I’ve read the works of great writers like Homer, Cormac McCarthy, Hemingway, Murakami, Faulker, O’Connor, Joyce and many others, including Nabakov himself, and have wondered what exactly is it that gives me this feeling or the understanding that these words were written by a great writer.
Was it the voice or narration used by the author, or how a setting was described in such detailed that you might imagine it to be a part of your own memory, or a conversation so truthfully written that you pick up on the subtle information that wasn’t said, or how the main character was unpacked, slowly revealing his flaws and desires as he attempts to overcome himself, or how the moral lessons were beautifully etched throughout the story.
Perhaps it’s the confrontation of difficult topics like pedophilia as Nabakov did in his famed novel Lolita or that massacre of innocent people in McCarthy’s Blood Meridian and yet, the word beautiful can be used to describe both novels. That must be the mark of a great writer.
In order to truly understand what makes a great writer, it is a good idea to ask a great writer. Nabakov, in the book, Lectures on Literature, gives three aspects, which combined, results in a major writer.
There are three points of view from which a writer can be considered: he may be considered as a storyteller, as a teacher, and as an enchanter. A major writer combines this three-storyteller, teacher, enchanter-but it is the enchanter in him that predominates and makes him a major writer.
The storyteller is the entertainer. He tells a story for simple excitement, emotional participation and to travel to a unique region.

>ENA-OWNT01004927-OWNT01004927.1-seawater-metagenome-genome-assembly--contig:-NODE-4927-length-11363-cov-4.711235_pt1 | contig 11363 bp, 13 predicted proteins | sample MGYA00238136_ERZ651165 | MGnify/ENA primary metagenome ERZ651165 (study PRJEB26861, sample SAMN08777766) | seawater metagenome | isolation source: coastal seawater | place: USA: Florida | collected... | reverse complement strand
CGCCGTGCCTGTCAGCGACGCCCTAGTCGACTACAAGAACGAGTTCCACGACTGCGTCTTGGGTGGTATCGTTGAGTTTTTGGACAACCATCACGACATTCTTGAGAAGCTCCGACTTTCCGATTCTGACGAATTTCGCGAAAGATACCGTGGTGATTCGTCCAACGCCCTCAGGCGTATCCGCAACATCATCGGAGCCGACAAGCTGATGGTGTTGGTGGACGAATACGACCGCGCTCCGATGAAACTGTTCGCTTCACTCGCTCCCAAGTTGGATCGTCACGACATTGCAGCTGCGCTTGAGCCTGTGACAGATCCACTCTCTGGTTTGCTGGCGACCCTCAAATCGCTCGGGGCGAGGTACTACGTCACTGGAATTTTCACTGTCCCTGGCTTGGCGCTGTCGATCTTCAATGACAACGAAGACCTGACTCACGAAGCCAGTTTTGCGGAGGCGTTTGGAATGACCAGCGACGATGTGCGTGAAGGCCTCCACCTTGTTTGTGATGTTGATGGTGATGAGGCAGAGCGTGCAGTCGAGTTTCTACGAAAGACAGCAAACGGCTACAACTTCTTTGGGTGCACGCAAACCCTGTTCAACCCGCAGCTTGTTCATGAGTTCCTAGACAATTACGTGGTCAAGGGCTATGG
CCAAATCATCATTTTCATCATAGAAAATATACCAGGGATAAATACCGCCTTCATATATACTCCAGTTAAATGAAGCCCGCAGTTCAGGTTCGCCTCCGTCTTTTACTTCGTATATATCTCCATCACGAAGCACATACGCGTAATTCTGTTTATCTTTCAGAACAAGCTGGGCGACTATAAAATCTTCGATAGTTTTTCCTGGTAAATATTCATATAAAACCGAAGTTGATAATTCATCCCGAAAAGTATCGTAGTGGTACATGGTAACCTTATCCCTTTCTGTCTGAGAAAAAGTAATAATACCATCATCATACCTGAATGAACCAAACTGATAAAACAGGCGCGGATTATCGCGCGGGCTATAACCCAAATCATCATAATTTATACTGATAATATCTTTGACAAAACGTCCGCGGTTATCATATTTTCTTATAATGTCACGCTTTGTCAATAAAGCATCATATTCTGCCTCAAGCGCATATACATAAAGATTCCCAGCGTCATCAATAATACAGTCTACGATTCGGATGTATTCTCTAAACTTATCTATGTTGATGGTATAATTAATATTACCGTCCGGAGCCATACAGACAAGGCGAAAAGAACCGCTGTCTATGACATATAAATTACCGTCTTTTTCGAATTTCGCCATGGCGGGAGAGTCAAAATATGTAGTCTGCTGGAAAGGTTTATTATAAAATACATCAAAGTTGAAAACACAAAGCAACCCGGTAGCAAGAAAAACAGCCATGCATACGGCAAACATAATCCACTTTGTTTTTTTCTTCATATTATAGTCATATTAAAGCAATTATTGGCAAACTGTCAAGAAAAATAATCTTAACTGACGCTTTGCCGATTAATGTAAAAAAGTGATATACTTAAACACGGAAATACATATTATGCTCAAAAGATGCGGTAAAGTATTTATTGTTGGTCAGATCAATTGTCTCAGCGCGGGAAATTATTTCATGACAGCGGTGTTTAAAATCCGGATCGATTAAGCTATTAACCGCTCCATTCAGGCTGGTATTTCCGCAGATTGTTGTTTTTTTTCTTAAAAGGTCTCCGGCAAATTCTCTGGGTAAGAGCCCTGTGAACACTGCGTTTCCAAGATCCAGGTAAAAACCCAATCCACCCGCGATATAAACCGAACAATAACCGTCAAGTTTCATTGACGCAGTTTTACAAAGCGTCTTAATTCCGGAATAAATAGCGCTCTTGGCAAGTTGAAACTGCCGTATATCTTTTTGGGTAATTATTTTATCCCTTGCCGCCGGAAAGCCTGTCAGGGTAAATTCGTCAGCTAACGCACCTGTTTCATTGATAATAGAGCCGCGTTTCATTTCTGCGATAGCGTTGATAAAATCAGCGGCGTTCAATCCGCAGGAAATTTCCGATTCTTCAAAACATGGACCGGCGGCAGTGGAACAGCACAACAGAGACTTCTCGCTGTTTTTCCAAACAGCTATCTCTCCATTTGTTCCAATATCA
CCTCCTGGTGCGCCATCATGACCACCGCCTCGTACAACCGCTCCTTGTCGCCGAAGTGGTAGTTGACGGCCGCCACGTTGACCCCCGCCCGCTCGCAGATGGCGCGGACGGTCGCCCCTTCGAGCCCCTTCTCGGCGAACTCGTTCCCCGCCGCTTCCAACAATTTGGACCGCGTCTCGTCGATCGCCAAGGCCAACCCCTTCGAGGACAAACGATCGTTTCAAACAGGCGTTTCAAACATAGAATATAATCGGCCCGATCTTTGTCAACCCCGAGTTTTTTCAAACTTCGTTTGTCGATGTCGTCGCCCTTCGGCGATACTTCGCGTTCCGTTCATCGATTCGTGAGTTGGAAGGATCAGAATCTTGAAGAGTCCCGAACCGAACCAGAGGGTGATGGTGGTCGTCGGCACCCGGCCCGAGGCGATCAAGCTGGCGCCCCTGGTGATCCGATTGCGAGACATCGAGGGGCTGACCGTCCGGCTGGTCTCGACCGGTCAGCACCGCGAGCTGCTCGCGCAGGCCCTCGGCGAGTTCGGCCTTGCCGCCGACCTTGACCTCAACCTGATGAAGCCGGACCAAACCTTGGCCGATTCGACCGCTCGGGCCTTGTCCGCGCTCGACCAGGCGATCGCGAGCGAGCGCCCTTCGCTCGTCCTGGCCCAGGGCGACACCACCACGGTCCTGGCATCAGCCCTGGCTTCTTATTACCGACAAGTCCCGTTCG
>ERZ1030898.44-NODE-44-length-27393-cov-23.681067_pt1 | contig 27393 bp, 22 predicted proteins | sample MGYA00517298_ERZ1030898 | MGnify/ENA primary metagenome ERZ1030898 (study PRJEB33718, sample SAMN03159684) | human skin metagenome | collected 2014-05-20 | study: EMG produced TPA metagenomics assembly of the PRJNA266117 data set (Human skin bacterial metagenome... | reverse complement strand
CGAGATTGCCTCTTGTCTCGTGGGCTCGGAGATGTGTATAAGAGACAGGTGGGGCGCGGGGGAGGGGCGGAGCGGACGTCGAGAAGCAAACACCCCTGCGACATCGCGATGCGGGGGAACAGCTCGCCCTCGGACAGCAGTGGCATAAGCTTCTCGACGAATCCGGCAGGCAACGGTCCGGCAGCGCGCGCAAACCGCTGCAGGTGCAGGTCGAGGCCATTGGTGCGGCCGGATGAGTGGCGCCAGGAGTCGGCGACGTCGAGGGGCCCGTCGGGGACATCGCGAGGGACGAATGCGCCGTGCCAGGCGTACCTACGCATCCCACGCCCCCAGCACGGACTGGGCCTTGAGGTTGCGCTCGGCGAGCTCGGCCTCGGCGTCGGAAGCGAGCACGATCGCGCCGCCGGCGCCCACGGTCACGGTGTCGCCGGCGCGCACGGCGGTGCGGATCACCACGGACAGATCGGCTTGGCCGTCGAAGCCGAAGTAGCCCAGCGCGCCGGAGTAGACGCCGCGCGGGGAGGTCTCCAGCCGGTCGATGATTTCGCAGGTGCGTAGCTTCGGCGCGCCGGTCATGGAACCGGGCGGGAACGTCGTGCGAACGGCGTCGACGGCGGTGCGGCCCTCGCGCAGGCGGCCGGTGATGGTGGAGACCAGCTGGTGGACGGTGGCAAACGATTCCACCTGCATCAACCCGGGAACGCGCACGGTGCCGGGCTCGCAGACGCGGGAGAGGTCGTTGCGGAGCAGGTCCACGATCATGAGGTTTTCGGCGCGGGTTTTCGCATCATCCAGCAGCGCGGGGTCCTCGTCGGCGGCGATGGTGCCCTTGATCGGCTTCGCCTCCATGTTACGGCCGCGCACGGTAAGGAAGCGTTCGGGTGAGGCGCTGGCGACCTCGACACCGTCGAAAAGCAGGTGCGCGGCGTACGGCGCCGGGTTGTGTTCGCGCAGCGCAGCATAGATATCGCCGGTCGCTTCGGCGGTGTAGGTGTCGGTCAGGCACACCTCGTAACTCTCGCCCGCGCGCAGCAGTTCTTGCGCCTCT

A slightly different though not necessarily higher mind looks for the teacher in the writer.
As the name suggests, a teacher is someone who gives you knowledge through writing. This can be deep moral education or knowledge about simple facts.
The enchanter is a level above both the storyteller and the teacher.
Finally, and above all, a great writer is always a great enchanter, and it is here that we come to the really exciting part when we try to grasp the individual magic of his genius and to study the style, the imagery, the pattern of his novels or poems.
As I look back and remember the great pieces of fiction and non-fiction I have read, I can see the three elements at work. Even the simplest plotted stories or stories that seem to have no plot are entertaining and I find myself connecting to the story at an emotional level. Each story has a lesson or knowledge that can be derived from it. Above all, the works I find to be great have the features of enchantment which have left me with an itch to study the writing, to see how the particular style was integrated or how an image was constructed or how the story was interwoven.
As Nabakov put it, it is in the spine that you feel the great writers touch.
The three facets of the great writer-magic, story, lesson-are prone to blend in one impression of unified and unique radiance, since the magic of art may be present in the very bones of the story, in the very marrow of thought. There are masterpieces of dry, limpid, organized thought which provoke in us an artistic quiver quite as strongly as a novel like Mansfield Park does or as any rich flow of Dickensian sensual imagery. It seems to me that a good formula to test the quality of a novel is, in the long run, a merging of the precision of poetry and the intuition of science. In order to bask in that magic, a wise reader reads the book of genius not with his heart, not so much with his brain, but with his spine. It is there that occurs the telltale tingle even though we must keep a little aloof, a little detached when reading. Then with a pleasure which is both sensual and intellectual, we shall watch the artist build his castle of cards an~ watch the castle of cards become a castle of beautiful steel and glass.